Concert Review

Bochmann String Trio
Lion Ballroom, Leominster
8 September 2013

An Espressivo promotion

Was the String Trio, as musicologists assure us, born from the Baroque Trio Sonata, where two solo instruments were supported by a bass continuo? Or was it actually invented to save impecunious impresarios (and what impresario is not impecunious these days?) the cost of hiring an extra fiddler to make up a ‘proper’ String Quartet?

These days, anything to do with chamber music is a challenge to performers as well as to promoters: and the String Trio has always been a challenge to composers - every line, every note, every nuance, texture and colour has to count. Melody and counterpoint are starkly, nakedly exposed. Less has to be shown to be more.

The Lion Ballroom is a beautiful venue, refurbished to original early Victorian splendour, with a Steinway B grand piano absolutely appropriate in scale to the setting. The restoration and the piano were both achieved with the help of the Heritage Lottery Fund. The Ballroom, now with all mod cons and a lift, can house a variety of functions, from lectures and wedding receptions to dances and concerts. Balancing the books must be a perpetual challenge for the Committee responsible for the Ballroom’s survival, and they are fortunate in having Gill Shuck managing its operation: the booklet about this new series of recitals is splendidly presented, and the eight pages of adverts and sponsorships testify to her sheer hard work. The booking arrangements, with facilities for payment by card, are professional and welcome.

Espressivo, having moved from Worcester to Leominster and with their long specialized expertise in concert promotion, clearly like a challenge, and are not lacking in ideas, enterprise and courage. They are the other welcome factor in what one hopes will be a new dawn for the Ballroom, heralded with this series of recitals and concerts, roughly one a fortnight, running through to next May.

This first concert attracted an audience of close on a hundred - nearly a full house: no mean achievement, given that the String Trio repertoire is not the most natural crowd-puller. But those that ventured out on a sunny autumn afternoon were richly rewarded, for unintended circumstances conspired to make this a very special experience indeed. The Trio’s cellist, Nella Hunkins, was taken ill only a few days before the concert. Now cellists familiar with String Trio repertoire are not there hanging on trees, or waiting to be cut out of hedgerows. But Michael Bochmann knew a cellist in the City of Birmingham Symphony Orchestra, David Powell, who miraculously was able and willing to take up the challenge at virtually no notice, and arrived in full panoply of starched wing collar, bright bow tie, and shiny patent leather shoes. Also, along with quiet aplomb, bringing a huge dollop of musicianship and technical skill.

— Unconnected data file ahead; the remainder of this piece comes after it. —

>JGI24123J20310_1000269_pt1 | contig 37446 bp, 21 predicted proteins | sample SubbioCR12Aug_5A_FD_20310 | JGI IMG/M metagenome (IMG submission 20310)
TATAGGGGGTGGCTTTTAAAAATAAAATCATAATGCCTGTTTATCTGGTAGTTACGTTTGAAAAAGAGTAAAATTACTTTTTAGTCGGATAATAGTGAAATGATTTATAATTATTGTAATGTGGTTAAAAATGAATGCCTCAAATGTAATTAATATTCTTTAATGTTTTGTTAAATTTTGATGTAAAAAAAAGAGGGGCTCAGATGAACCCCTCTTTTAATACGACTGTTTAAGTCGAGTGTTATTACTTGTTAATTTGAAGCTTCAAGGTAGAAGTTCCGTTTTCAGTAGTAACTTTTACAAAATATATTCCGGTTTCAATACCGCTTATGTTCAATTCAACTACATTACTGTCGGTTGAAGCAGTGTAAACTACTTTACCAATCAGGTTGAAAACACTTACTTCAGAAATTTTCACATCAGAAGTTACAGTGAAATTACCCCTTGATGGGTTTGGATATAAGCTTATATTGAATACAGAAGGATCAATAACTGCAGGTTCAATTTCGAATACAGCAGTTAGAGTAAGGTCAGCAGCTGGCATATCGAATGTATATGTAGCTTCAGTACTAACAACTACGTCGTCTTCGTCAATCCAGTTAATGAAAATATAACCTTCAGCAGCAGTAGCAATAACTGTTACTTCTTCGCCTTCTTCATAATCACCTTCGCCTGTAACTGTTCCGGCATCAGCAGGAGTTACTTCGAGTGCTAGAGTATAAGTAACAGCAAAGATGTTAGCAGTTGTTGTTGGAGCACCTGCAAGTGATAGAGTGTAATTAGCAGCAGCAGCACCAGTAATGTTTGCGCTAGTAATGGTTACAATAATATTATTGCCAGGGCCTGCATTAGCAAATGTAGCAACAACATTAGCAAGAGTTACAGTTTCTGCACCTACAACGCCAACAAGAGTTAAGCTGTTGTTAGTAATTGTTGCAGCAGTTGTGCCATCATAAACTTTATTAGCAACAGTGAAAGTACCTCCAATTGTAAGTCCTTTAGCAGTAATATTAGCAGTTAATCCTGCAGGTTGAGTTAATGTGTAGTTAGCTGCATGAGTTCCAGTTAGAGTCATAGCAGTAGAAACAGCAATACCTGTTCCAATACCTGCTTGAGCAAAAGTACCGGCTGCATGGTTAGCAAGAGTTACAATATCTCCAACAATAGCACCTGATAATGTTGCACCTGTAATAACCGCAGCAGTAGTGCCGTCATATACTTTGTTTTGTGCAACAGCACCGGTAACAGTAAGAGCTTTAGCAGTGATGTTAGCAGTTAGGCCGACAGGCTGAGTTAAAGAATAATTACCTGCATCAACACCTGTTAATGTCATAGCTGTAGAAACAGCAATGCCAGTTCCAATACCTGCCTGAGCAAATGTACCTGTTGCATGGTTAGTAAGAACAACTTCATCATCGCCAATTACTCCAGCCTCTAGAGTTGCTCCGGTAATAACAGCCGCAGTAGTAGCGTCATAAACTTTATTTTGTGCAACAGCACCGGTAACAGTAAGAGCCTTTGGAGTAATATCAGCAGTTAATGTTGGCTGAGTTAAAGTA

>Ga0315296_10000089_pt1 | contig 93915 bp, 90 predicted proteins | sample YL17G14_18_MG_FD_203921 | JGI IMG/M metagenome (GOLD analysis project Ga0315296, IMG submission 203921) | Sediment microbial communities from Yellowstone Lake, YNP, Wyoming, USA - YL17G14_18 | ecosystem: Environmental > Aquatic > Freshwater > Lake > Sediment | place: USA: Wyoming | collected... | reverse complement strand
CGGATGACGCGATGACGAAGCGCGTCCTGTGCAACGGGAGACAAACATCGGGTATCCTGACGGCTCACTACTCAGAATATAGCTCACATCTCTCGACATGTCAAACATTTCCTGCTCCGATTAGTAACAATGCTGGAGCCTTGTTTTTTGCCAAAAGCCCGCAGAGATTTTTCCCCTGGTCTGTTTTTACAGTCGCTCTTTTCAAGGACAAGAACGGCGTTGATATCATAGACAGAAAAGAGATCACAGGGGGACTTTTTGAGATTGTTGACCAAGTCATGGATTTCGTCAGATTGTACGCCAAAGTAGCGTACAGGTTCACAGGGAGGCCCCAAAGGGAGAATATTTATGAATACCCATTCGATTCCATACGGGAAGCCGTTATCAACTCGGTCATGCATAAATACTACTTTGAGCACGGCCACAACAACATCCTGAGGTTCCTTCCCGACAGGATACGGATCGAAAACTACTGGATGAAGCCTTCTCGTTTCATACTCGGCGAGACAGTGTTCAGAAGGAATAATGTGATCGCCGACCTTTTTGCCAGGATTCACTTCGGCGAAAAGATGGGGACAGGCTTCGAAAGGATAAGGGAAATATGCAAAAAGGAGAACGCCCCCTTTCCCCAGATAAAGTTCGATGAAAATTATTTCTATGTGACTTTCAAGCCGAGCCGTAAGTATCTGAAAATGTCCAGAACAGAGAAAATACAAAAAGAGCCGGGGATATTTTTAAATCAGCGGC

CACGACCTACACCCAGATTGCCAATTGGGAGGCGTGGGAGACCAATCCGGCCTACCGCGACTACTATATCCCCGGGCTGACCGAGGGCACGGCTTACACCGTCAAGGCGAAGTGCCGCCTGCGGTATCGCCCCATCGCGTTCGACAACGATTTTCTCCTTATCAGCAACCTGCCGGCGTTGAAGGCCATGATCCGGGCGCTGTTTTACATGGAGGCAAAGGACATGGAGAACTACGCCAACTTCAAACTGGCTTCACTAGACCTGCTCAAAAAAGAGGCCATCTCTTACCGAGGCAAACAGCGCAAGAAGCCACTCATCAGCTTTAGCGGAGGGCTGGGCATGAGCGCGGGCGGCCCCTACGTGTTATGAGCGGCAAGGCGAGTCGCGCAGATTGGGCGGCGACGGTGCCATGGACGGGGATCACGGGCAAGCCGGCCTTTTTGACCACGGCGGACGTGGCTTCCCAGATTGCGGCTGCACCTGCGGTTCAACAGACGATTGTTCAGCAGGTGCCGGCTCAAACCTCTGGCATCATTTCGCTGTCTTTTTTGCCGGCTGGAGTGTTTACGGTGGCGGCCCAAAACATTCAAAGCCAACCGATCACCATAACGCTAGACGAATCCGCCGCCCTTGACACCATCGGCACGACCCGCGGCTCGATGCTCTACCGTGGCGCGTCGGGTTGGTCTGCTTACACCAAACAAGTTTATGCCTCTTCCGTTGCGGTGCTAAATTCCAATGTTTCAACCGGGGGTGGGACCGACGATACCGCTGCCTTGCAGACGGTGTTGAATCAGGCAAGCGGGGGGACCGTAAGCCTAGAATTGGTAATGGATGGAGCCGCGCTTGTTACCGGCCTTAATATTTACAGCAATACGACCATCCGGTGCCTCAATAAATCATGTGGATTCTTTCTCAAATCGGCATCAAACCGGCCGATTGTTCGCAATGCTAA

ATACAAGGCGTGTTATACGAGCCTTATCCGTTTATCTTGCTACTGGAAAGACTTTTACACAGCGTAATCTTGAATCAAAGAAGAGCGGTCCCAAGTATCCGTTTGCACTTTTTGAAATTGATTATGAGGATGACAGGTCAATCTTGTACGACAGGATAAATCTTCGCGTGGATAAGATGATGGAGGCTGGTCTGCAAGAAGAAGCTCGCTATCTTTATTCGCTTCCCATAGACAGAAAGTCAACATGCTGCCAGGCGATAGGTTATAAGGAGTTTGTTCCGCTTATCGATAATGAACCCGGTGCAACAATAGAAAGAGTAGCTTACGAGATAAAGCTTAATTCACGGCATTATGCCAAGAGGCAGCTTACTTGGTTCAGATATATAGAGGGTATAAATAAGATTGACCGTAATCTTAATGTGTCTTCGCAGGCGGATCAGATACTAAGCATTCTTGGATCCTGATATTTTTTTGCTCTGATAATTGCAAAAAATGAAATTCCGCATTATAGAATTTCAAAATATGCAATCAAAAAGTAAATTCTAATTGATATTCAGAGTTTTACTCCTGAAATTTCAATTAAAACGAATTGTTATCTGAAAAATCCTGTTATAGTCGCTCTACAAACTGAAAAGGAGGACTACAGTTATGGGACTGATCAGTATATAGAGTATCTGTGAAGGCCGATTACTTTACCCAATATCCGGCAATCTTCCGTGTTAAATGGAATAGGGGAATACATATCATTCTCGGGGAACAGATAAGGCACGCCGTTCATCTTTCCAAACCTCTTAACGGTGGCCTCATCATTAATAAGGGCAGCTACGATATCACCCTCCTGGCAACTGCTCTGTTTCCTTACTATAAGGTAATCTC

The musicians had not ever publicly performed together in this repertoire, and there had to be one change in the programme - Beethoven’s Opus 9 Trio No I instead of No 2. But the Schubert D471 Movement, and the Mozart Divertimento K563 were performed as listed, with the bare minimum of rehearsal.

No one listening would have guessed this situation. Indeed, it did not diminish the performance in any way but enhanced it. For the finest music-making is surely like a conversation where anticipation and communication merge, and in this instance the artists were exploring together new territory, watching and listening with heightened concentration, breathing the same music.

Each player in turn introduced one work, finding something to add to the excellent programme notes. Carol Hubel-Allen recounted how Mozart himself played the viola part in the Divertimento when, desperately poor and despairing at the death of his daughter Teresa, he went on tour to try to raise money. And Carol’s own playing of this part made clear why Mozart (like Haydn and so many other great composers) preferred to play the viola rather than any other stringed instrument.

And what a work is K563! You would never, from the music itself, have guessed at the composer’s personal plight. The programme note was little short of ecstatic about the Divertimento’s quality, and even then fell far short of being proved OTT. One thought of Bruno Walter, asked by a reporter whom, of the great composers he conducted, he regarded as the greatest of all. Walter mused: “Well, Beethoven is very great, and so is Schubert....and Brahms...and...” - he broke off, seeing the expression on the reporter’s face. “What’s the matter?”, he asked. “But, Dr. Walter,” stammered his interlocutor, “you speak of Beethoven, and Brahms, and Schubert, but... no mention of Mozart”. “Ah, replied Walter, “when you spoke of the greatest of all composers, I assumed that you meant the greatest after Mozart”. The Divertimento showed what he meant: even Beethoven and Schubert had to stand lower on the podium.

This recital whetted the appetite for those to come. We mortals are creatures of habit: what better habit to acquire than regular visits to the Lion Ballroom, through Autumn, Winter and Spring, to feast on music – and enjoy a non-fattening diet to boot!

Peter Williams

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